Central trade unions are likely to call a one-day nationwide strike on September 2, as a protest at the Union government’s “unilateral” push on labour law changes and non-fulfilment of their demands.
The Prime Minister’s Office (PMO) has constituted a five-member committee to address their 10-point charter of demands. It has finance minister Arun Jaitley, minister of state in the PMO, Jitendra Singh, petroleum minister Dharmendra Pradhan, power minister Piyush Goyal and labour minister Bandaru Dattatreya.
The formal announcement on a strike will be made on Tuesday, at a national convention of workers in this city. “All 11 central TUs met and decided we will announce a one-day national strike on September 2. However, if the government assures us they will not rush into the labour law reforms until there is unanimous agreeement between us and the government, we will postpone the strike,” said a central TU head, on condition of anonymity.
On the government committee, the person said, “The government has formed it only to discuss the 10-point charter of demands but they are silent on the labour law reforms.”
The government denies that an unilateral decision is being taken on amendments to labour laws. “Our ministry does tripartite consultation before proceeding for any amendment. Tripartite meetings have been held for proposed legislation with regard to the small factories Bill, labour code on wages and industrial relations,” stated Dattatreya.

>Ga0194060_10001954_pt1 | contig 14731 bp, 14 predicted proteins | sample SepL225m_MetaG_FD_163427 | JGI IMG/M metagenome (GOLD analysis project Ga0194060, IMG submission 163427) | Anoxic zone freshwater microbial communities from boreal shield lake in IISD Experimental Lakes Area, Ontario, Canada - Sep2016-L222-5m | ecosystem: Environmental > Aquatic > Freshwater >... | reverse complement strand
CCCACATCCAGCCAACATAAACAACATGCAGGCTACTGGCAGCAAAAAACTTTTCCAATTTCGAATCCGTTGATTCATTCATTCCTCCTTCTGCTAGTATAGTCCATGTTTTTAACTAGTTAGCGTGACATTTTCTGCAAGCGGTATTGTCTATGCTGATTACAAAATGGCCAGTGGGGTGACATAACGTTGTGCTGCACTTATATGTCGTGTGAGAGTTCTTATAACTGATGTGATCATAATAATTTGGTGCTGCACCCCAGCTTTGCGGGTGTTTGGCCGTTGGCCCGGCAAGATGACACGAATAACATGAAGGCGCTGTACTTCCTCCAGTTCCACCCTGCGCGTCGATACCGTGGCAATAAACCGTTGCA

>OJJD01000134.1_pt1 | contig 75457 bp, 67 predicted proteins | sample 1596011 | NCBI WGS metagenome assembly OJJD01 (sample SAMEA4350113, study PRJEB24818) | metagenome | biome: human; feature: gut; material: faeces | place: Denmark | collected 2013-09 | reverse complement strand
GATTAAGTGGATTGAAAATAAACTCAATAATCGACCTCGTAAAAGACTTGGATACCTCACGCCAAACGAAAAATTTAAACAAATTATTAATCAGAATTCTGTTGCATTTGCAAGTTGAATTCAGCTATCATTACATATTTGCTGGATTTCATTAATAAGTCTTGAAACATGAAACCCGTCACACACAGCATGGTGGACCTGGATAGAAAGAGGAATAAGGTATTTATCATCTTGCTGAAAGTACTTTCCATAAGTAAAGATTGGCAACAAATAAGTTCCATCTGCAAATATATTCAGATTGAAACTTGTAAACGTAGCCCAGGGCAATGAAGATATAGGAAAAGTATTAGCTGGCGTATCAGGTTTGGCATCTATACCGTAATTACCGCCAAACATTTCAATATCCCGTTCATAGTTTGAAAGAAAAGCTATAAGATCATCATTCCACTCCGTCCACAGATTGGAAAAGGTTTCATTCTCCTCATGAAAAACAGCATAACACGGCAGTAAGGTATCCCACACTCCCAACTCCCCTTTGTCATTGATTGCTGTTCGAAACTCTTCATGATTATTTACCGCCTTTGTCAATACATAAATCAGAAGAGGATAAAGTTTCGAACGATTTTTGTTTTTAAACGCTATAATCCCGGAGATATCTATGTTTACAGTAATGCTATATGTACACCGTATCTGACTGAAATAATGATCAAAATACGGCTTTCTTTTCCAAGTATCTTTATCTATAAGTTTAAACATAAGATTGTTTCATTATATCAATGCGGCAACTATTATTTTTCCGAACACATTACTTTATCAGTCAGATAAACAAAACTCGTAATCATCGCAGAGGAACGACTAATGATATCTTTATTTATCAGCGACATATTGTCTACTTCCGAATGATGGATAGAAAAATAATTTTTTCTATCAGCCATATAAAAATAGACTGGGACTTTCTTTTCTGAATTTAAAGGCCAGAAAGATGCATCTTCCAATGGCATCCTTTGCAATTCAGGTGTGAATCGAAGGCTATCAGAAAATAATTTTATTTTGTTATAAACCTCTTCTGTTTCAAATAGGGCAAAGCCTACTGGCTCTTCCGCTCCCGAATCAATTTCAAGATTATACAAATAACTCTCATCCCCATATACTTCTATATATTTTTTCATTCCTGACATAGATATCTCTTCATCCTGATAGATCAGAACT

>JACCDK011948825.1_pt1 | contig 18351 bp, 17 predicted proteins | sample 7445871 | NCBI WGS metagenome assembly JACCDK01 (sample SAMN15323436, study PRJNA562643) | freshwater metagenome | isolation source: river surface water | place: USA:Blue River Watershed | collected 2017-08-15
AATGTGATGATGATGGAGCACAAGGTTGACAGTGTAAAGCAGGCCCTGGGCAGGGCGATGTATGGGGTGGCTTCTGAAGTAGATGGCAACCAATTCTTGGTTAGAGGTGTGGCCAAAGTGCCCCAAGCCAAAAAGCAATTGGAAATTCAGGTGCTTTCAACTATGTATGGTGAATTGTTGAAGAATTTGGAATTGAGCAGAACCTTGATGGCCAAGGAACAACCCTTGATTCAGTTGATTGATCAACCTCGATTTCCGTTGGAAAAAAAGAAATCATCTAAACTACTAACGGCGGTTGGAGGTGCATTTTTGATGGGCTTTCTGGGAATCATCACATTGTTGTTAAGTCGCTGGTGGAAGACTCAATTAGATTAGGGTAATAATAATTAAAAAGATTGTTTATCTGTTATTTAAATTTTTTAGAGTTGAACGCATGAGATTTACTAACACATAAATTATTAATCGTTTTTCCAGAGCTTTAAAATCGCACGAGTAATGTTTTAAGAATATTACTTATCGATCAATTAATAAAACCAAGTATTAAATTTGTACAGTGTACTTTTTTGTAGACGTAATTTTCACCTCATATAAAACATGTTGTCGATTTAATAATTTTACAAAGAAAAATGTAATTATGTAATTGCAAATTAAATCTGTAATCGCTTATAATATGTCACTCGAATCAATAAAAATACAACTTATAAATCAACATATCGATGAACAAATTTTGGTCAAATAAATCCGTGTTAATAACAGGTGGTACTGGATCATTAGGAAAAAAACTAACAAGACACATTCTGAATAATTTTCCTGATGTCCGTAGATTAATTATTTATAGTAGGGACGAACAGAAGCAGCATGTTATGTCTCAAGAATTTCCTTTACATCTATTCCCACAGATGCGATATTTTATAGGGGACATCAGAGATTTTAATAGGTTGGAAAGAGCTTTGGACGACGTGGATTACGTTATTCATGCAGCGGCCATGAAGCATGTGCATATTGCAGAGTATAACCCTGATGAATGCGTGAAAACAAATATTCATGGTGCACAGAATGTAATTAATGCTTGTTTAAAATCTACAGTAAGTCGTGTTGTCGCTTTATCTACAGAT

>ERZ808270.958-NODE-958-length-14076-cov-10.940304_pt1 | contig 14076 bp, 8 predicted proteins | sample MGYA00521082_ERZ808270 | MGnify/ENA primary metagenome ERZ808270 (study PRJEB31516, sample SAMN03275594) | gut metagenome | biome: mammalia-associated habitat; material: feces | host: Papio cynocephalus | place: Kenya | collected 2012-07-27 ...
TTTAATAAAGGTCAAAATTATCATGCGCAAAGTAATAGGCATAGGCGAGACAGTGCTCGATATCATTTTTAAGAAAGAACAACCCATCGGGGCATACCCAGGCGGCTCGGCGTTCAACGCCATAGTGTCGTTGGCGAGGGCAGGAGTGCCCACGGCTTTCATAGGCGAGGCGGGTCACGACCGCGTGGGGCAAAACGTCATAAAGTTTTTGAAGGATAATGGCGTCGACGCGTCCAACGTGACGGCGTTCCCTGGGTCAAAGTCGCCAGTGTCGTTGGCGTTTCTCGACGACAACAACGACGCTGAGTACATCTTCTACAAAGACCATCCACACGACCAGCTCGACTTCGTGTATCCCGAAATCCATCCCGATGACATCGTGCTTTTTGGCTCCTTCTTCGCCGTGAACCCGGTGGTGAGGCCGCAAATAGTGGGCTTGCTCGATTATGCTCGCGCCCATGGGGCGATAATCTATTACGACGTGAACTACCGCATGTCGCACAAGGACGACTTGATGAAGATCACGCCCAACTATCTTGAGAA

The Union labour ministry on Monday released a status report on the TUs' 10-point charter. It said four or five had been fulfilled already. For the rest, it was up to the state governments.
“I have done my duty. If the unions are interested in solving the problem, it is up to them. The ball is in their court. We are working in the interest of workers. It is the responsibility of state governments to implement many of their demands. My job is to build consensus and dialogue,” said Dattatreya.
He said he'd met Prime Minister Narendra Modi on Friday last week to apprise him of the situation and it was on the latter's advice that an inter-ministerial committee was formed.
The unions' demands include providing universal social security to workers, firm action against price rise, employment generation, strict enforcement of all labour laws, and stoppage of disinvesment in central or state public sector units.
The government's recently proposed bill on industrial relations has also been strongly opposed by the unions. Some of the proposals include easing the rule for retrenchment of workers and tightening of norms for forming trade unions.